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The internal communication sent last week, however, reminded staff that attire that "advocated a political, religious or personal issue" is strictly prohibited, according to BuzzFeed News.
Employees cite hypocrisy
Before now, employees said the company regularly allowed its dress code policy to be bent for other political causes, such as encouraging workers to wear pins in support of LGBTQ equality and Pride Month every June, BuzzFeed reported.
“Starbucks LGBTQ+ partners wear LGBTQ+ pins and shirts that also could incite and create violent experiences amongst partners and customers,” one black transgender employee of the coffee chain told BuzzFeed. “We have partners who experienced harassment and transphobia/homophobia for wearing their pins and shirts, and Starbucks still stands behind them.”
The company also took heat online.
Late Thursday, the company responded to an employee on Twitter who directly addressed @Starbucks to complain about the policy.
“I might get fired for this but I’m calling @Starbucks out, how are y’all gonna say we can’t wear anything BLM bc it’s a personal issue, but have us wear and profit off pride month shirts, cups, gift cards. BLM and Pride were both created to fight injustice, what’s the difference?”
The company replied directly to the post, saying all its U.S. partners would be a sent a “Starbucks partner” shirt “to lend our collective voice in support of our Black partners, customers and communities.”
Memo sent with video
The memo was reportedly sent with a video recording of a top executive who reiterated the company’s stance, saying “agitators who misconstrue the fundamental principles” of the movement could seek to “amplify divisiveness” if the messages are displayed in stores.
When contacted, a Starbucks spokesperson told BuzzFeed that the policy is meant “to create a safe and welcoming” environment at its locations.
“We respect all of our partners’ opinions and beliefs, and encourage them to bring their whole selves to work while adhering to our dress code policy,” the spokesperson said.
Floyd died May 25 after a Minneapolis police officer kneeled on his neck for nearly nine minutes.
Protests against racism and police brutality have erupted around the world in the days since, and the officer, Derek Chauvin, was fired and charged with second-degree murder and other charges.
Amid the unrest, Starbucks has posted numerous messages of support for the Black Lives movement to its social media accounts.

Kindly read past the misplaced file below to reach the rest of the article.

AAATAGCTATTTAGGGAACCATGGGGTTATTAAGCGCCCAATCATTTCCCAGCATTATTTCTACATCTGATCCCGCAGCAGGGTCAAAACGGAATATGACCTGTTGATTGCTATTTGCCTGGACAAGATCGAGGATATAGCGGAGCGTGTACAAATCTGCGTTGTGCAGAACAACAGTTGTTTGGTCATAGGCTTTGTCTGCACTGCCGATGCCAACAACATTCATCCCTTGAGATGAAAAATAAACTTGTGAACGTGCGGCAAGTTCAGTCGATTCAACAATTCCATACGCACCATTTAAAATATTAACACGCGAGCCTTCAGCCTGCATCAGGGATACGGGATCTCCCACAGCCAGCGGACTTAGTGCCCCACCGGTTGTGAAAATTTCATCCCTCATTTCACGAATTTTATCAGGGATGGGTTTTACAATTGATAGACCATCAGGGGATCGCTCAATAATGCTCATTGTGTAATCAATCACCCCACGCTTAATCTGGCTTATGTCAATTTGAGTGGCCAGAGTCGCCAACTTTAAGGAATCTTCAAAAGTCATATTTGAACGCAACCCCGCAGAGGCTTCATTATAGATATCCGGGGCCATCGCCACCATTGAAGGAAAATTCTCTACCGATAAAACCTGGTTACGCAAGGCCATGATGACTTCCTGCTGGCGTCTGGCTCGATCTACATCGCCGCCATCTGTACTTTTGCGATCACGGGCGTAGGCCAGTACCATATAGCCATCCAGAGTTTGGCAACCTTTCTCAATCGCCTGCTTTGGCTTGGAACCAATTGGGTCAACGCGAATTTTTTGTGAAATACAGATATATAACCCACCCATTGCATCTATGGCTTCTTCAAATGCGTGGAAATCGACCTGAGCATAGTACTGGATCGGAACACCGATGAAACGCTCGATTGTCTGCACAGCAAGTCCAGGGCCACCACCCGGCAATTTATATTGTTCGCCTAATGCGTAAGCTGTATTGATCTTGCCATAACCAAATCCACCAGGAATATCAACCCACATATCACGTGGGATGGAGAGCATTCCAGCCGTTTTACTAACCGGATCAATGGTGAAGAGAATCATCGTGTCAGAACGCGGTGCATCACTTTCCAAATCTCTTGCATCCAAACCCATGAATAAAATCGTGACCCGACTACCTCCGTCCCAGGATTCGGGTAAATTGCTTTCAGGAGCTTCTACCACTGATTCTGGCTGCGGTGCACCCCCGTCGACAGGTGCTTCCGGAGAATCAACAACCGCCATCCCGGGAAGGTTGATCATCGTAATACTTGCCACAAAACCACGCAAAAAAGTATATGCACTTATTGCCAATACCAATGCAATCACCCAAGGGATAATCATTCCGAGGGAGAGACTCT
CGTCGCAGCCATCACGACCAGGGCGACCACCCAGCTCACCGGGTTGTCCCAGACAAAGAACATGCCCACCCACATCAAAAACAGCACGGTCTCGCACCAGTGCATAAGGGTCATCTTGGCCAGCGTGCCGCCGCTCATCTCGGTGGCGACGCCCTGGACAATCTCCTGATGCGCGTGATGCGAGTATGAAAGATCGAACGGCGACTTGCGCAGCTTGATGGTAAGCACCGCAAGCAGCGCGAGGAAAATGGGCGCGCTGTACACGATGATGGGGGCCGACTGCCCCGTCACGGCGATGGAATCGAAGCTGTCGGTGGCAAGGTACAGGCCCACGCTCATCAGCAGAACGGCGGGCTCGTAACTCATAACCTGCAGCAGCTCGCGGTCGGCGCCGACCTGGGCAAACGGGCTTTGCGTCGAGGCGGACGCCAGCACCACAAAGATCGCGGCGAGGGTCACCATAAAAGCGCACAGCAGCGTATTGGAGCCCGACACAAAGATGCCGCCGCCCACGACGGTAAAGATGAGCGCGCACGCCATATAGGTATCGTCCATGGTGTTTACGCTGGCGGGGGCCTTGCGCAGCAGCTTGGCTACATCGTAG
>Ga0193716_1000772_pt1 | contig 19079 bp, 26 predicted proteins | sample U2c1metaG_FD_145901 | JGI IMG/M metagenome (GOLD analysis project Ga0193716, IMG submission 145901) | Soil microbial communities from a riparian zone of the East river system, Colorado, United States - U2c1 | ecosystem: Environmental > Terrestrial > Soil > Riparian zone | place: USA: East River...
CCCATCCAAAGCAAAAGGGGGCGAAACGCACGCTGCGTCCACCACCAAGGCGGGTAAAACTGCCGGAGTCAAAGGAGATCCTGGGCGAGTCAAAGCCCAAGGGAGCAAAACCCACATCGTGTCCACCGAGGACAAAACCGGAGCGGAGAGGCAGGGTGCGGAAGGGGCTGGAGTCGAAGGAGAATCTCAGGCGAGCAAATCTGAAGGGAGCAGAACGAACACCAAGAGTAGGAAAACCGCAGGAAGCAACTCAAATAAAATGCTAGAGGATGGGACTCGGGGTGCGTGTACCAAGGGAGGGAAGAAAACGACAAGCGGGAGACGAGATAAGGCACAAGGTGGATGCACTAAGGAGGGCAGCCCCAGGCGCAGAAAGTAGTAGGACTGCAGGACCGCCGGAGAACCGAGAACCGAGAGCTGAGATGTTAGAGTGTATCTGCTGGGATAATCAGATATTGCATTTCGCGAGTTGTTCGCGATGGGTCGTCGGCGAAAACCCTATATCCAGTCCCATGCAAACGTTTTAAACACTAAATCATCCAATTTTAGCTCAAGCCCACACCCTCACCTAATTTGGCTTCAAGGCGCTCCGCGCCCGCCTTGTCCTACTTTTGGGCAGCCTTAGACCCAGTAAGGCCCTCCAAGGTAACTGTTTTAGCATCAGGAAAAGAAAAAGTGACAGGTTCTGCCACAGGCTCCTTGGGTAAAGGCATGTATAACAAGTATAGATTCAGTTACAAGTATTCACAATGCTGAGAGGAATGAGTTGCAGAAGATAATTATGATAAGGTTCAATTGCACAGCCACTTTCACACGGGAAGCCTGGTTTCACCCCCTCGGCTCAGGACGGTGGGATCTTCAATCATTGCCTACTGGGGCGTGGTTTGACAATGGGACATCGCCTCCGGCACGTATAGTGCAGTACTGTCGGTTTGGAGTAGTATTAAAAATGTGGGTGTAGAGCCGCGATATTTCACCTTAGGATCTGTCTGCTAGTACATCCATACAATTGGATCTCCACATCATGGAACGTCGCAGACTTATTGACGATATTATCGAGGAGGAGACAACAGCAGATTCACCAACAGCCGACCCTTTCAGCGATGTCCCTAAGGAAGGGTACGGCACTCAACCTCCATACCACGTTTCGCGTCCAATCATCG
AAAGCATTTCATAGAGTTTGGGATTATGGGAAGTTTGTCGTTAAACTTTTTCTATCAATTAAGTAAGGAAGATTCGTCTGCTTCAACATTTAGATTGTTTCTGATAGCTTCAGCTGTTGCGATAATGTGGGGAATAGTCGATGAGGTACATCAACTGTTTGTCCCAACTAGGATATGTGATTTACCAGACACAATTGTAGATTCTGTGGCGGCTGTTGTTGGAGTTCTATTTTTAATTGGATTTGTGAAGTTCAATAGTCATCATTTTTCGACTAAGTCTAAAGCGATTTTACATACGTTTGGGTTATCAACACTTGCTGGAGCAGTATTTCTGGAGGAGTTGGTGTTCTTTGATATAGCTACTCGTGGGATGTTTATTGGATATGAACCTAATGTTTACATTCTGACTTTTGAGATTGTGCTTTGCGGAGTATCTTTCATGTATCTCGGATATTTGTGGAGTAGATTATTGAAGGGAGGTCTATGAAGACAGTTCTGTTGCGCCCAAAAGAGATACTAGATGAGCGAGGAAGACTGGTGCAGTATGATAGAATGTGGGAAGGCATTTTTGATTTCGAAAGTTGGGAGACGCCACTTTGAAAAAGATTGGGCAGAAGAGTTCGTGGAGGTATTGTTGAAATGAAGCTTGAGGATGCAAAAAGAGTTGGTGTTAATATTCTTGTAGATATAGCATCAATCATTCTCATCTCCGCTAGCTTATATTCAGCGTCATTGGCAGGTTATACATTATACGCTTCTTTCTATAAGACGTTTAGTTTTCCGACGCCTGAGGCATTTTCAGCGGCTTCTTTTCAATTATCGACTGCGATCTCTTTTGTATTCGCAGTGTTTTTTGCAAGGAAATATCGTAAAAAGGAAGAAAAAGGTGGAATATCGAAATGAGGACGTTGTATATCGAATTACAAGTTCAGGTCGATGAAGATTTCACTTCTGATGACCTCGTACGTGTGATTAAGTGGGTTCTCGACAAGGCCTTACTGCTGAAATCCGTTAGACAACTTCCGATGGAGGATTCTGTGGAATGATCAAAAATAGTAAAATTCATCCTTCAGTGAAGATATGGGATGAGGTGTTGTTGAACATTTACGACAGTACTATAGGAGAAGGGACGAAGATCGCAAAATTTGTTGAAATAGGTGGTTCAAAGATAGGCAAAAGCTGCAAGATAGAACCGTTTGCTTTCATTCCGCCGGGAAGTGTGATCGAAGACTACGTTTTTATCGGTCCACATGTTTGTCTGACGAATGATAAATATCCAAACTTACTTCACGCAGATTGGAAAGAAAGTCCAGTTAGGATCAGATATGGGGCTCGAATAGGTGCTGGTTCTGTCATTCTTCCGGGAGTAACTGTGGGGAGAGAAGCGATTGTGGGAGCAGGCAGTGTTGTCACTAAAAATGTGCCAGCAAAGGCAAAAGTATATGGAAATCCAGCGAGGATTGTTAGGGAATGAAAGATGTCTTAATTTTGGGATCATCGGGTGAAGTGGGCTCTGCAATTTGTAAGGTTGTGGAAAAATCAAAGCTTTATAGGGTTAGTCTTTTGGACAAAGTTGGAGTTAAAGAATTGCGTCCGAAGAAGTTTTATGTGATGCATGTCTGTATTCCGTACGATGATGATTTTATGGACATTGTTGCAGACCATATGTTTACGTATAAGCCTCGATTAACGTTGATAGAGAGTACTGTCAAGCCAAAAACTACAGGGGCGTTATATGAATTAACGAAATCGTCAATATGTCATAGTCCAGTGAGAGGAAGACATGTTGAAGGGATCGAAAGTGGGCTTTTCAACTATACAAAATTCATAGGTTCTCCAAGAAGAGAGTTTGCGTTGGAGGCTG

On June 1, the company tweeted: “We will confront racism to create a more inclusive and just world. We stand in solidarity with out Black partners, customers and communities. We will not be bystanders.”
On June 4 the company said: “Black lives matter. We are committed to being a part of change.” Along with other messages in support of the movement, Starbucks pledged to give $1 million to organizations that promote racial equality.
Black Lives Matter grew into a national movement in the aftermath of the 2014 police shooting death of Michael Brown, a black teenager, in Ferguson, Missouri. In the years since, the group has become a tour de force, organizing protests against repeated police killings around the country.
The Washington D.C. branch of the organization recently sued the Trump administration over the June 1 siege outside the White House, where U.S. forces launched gas and rubber bullets to disperse peaceful protesters who were gathered in Floyd’s memory.
In April 2018, Starbucks caused a national uproar after two black men were arrested in a Philadelphia store after the coffee shop’s manager called 911 to report them for trespassing when they were actually at the establishment for a business meeting. In the weeks following the incident, the company closed its doors to train its employees on racial sensitivity and also updated some of its store policies.
The coffee giant previously announced plans to transition a large number of its stores to pick-up-only locations, specifically in major cities, and will shutter more than 400 company-owned locations in the United States during the next 18 months, according to reports.
Many of the nation’s largest companies have taken to social media to express support for the Black Lives Matter movement but have also acknowledged shortcomings with diversity and a lack of urgency to promote black people to the executive ranks.
One example is Amazon, which has been prominently displaying “Black lives matter” on its platforms and its CEO Jeff Bezos has been posting to Instagram racist emails he has received from consumers who are unhappy with the company for taking a stance.
On Sunday, Bezos shared a venomous, profanity-laced tirade from a man who didn’t appreciate the company’s recent support for the Black Lives Matter movement.
“This sort of hate shouldn’t be allowed to hide in the shadows,” Bezos wrote in a statement accompanying a screenshot of the man’s email. “You’re the kind of customer I’m happy to lose.”
Bezos’ company, however, has been accused of racial hypocrisy for the troubling conditions reported by warehouse workers, who are mostly people of color, during the coronavirus pandemic. Also, 2019 workforce data shows about 8% of its managers in the U.S. are black, compared with nearly 60% of managers who are white, according to The Associated Press.